Re: I really hate GIT

      Change management will never be simple, GIT is initially hard work to get your head around, because it doesn't enforce a specific workflow upon you. It's upto you to come up with what works for your specific organization.

      That said, there is GitFlow, which is a very good starting point for most people.

      Documentation at Atlassian is as always superb:

      1. Anonymous Coward
        Anonymous Coward

        Re: I really hate GIT

        That's one of the things I find interesting about this article. Splunk have clearly adopted a variant of GitFlow, with a PR-driven workflow. There's been a slow but steady movement away from this workflow in most places and projects I've seen. To generate a PR you've either got a proliferation of cloned repositories or a proliferation of branches each of which contain code that may or may not pass review.

        It's more and more common to find teams sticking another layer in between the source-of-truth repo and the working branches in the form of Gerrit or similar. You end up with what amounts to a patch-driven workflow, and a clear delineation between code in a known-good state and code that is in a review state.

    3. Bill S. Preston

      Re: I really hate GIT

      I see what you did there! It is a real git. But, I have found this tutorial with Sourcetree as the client makes it way easier to learn.

    4. cantankerous swineherd Silver badge

      Re: I really hate GIT

      gitless have a good critique of git and may one day be a viable alternative.

    5. FatGerman

      Re: I really hate GIT

      In a former life I made a living automating merging and testing of changes in a company that relied on P4. I, having no previous experience of version control systems, found it very easy to work with and pretty much self-explanatory. I've since tried to use git and simply cannot get my head around it. Nothing I used to find obvious with p4 seems even possible with git.

      All that said, I have it on good authority that everything I made a living writing millions of lines of Perl to accomplish, comes as standard with git. But I wonder if any of that is worth the pain of learning it in the first place. I've gone back to good old SVN.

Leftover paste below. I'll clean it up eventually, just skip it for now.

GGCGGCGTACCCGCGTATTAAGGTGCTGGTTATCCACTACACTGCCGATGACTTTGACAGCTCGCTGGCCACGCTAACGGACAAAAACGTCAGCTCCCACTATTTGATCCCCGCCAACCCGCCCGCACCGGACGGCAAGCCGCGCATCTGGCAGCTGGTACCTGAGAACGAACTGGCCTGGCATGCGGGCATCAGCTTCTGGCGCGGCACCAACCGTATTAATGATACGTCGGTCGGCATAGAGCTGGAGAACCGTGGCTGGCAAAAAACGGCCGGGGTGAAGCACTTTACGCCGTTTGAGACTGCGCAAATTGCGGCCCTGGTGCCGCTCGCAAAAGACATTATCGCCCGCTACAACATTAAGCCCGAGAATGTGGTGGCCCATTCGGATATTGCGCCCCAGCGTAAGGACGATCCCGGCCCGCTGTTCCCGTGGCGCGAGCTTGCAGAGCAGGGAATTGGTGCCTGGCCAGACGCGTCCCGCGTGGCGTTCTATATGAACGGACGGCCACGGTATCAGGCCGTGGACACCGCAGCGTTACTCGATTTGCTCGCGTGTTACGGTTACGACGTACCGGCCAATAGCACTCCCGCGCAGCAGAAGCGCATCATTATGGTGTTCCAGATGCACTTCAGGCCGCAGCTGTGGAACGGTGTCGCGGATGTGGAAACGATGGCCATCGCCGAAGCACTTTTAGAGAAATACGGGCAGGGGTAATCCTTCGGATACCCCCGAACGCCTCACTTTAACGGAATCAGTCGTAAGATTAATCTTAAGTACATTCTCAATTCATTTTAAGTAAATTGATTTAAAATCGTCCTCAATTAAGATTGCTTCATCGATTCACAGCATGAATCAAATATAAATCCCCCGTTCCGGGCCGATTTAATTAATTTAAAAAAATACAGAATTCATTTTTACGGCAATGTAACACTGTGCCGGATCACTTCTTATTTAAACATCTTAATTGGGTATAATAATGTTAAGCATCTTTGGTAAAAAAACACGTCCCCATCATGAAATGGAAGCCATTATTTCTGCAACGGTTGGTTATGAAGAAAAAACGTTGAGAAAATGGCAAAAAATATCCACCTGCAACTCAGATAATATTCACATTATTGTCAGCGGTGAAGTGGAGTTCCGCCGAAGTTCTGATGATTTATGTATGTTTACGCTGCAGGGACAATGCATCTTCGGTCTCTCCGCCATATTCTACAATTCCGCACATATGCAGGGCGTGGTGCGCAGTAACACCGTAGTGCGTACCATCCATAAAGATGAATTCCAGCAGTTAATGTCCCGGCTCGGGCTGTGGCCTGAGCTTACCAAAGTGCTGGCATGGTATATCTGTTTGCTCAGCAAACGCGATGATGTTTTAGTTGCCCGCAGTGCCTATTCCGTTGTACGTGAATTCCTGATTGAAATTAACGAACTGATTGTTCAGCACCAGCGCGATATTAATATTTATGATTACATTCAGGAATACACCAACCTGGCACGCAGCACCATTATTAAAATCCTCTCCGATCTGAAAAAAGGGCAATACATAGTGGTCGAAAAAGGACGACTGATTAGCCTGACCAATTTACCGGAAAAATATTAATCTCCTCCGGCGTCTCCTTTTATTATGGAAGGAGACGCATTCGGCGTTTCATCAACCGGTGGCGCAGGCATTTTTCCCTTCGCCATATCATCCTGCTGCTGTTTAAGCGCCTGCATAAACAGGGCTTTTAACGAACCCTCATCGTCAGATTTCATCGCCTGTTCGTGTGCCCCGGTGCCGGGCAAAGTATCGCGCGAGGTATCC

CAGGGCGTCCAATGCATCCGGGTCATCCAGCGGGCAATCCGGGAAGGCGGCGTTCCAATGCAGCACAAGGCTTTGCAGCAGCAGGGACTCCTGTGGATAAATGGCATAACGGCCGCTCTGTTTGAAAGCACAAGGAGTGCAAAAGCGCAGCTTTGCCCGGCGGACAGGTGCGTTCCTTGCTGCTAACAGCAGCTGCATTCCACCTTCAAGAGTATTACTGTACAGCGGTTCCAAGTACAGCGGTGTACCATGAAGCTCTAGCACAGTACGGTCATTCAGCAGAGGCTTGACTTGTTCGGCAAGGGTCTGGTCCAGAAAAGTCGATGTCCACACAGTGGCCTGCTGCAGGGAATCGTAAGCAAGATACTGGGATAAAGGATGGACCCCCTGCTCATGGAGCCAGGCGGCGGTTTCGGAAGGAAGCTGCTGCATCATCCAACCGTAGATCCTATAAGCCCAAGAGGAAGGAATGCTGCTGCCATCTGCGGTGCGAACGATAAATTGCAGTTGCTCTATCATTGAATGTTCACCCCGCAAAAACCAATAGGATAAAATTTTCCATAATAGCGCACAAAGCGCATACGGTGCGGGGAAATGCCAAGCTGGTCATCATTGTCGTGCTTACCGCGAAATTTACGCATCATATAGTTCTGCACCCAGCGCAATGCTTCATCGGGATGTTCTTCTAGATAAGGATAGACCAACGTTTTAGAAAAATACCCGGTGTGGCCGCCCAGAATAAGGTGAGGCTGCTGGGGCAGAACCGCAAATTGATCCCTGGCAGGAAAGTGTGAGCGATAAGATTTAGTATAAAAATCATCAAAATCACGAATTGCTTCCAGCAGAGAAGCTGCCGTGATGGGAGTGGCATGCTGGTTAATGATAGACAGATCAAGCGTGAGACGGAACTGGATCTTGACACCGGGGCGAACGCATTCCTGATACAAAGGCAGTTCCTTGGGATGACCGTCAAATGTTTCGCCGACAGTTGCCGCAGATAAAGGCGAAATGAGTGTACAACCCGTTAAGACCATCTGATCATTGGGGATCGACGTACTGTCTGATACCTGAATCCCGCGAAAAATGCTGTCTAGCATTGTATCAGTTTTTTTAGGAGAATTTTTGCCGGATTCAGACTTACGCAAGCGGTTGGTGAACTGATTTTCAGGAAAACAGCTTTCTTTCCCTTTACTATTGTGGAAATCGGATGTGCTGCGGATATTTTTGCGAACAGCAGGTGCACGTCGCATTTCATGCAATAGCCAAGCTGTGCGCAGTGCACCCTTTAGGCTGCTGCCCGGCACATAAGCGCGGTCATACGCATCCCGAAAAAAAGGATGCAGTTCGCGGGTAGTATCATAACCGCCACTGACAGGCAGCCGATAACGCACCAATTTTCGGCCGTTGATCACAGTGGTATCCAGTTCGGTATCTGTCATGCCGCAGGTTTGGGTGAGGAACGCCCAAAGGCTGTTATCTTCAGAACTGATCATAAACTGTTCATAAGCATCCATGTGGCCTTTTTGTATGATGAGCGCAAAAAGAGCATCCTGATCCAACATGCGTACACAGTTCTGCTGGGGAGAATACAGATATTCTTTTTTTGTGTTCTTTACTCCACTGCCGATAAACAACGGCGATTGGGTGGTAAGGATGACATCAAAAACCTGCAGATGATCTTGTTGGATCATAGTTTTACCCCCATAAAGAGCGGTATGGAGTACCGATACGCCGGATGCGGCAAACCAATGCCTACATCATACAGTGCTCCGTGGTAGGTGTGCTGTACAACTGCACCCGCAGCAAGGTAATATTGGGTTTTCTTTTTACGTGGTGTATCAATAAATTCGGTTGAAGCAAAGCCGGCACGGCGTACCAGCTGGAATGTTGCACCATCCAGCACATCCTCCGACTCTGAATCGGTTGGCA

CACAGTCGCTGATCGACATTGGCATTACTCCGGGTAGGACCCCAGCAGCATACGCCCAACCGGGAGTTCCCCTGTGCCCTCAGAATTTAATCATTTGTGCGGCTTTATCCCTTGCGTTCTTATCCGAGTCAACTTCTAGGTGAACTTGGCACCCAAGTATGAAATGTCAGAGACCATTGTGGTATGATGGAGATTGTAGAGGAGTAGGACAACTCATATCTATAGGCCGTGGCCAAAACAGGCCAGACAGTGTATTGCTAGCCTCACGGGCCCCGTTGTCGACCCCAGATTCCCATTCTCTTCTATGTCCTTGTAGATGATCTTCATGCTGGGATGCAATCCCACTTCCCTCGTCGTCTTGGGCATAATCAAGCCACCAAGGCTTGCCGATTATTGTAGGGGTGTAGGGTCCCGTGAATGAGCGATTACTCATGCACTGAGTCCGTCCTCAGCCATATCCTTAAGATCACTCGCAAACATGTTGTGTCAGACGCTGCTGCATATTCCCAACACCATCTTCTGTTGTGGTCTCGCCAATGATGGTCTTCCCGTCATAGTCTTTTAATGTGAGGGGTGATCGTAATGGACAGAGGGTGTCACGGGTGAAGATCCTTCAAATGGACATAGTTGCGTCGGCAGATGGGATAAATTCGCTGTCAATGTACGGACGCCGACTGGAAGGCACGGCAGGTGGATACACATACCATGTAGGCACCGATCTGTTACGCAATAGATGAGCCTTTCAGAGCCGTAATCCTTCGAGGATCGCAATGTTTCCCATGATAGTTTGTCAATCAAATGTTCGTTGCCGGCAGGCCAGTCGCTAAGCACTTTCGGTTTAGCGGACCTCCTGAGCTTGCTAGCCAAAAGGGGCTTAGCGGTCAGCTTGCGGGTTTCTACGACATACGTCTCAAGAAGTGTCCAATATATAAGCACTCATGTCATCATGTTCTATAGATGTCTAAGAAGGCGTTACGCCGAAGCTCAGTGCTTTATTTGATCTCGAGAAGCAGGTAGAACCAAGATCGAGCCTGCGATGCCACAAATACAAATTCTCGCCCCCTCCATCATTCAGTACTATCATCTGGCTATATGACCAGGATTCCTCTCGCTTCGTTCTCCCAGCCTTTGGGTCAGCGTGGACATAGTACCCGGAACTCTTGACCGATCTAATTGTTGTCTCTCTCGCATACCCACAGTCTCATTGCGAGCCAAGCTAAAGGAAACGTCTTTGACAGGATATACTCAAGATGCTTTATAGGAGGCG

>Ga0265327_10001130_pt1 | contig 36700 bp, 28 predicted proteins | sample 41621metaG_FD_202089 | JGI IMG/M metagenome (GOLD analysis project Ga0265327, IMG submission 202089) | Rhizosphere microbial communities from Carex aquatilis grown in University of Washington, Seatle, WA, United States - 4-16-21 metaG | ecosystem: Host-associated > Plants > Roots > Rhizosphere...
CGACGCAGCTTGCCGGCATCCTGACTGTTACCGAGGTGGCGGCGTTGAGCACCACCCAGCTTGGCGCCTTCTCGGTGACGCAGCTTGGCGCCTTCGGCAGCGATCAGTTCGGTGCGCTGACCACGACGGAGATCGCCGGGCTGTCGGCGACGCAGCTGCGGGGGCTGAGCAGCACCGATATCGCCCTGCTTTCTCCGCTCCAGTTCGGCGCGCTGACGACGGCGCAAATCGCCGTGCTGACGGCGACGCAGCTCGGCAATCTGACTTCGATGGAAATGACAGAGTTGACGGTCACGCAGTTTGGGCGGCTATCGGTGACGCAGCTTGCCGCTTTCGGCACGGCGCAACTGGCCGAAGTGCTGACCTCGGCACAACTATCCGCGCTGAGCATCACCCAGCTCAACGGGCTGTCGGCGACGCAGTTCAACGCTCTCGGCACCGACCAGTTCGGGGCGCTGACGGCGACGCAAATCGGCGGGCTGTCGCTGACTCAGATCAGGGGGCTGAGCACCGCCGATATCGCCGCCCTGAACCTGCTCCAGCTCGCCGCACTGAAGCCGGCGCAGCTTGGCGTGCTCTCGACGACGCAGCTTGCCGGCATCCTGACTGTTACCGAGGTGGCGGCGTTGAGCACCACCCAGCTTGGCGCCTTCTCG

7. Anonymous Coward
    Anonymous Coward

    Biggest gripe regarding Bitbucket

    … it's insistence on "feedback" at times when I'm focussed on getting a job done.

    I'll be navigating between different parts of a source tree in the code viewer, highlighting sections of code to reference as hyperlinks in a Jira task comment explaining some piece of code or whatever, then next thing a pop-up appears asking for a rating.

    Bugger off!

    My mental stack is rather full at those times and the last thing I need is a distracting pop-up trying to overflow it!

    1. Ian Thomas

      Re: Biggest gripe regarding Bitbucket

      When I get that sort of survey, I always give the lowest rating, and sometimes add a bitch about being interrupted.

  8. Anonymous Coward
    Anonymous Coward

    Of course it's not just Perforce

    Using Bitbucket/JIRA here, and corporate is trying to push TFS on us. It's laughably bad in comparison.

    Yes, we can use Git back-end with TFS, but corporate have already decided to stick with the old Sourcesafe back-end, and whichever you use, it's still really poor compared to the gold standard that is Bitbucket Server.

    Sadly corporate don't understand how picking the RIGHT development tools can mean the make of break of a project. Price and corporate policies dictate what we end up with, not what makes sense.

    1. Richard 12 Silver badge

      Re: Of course it's not just Perforce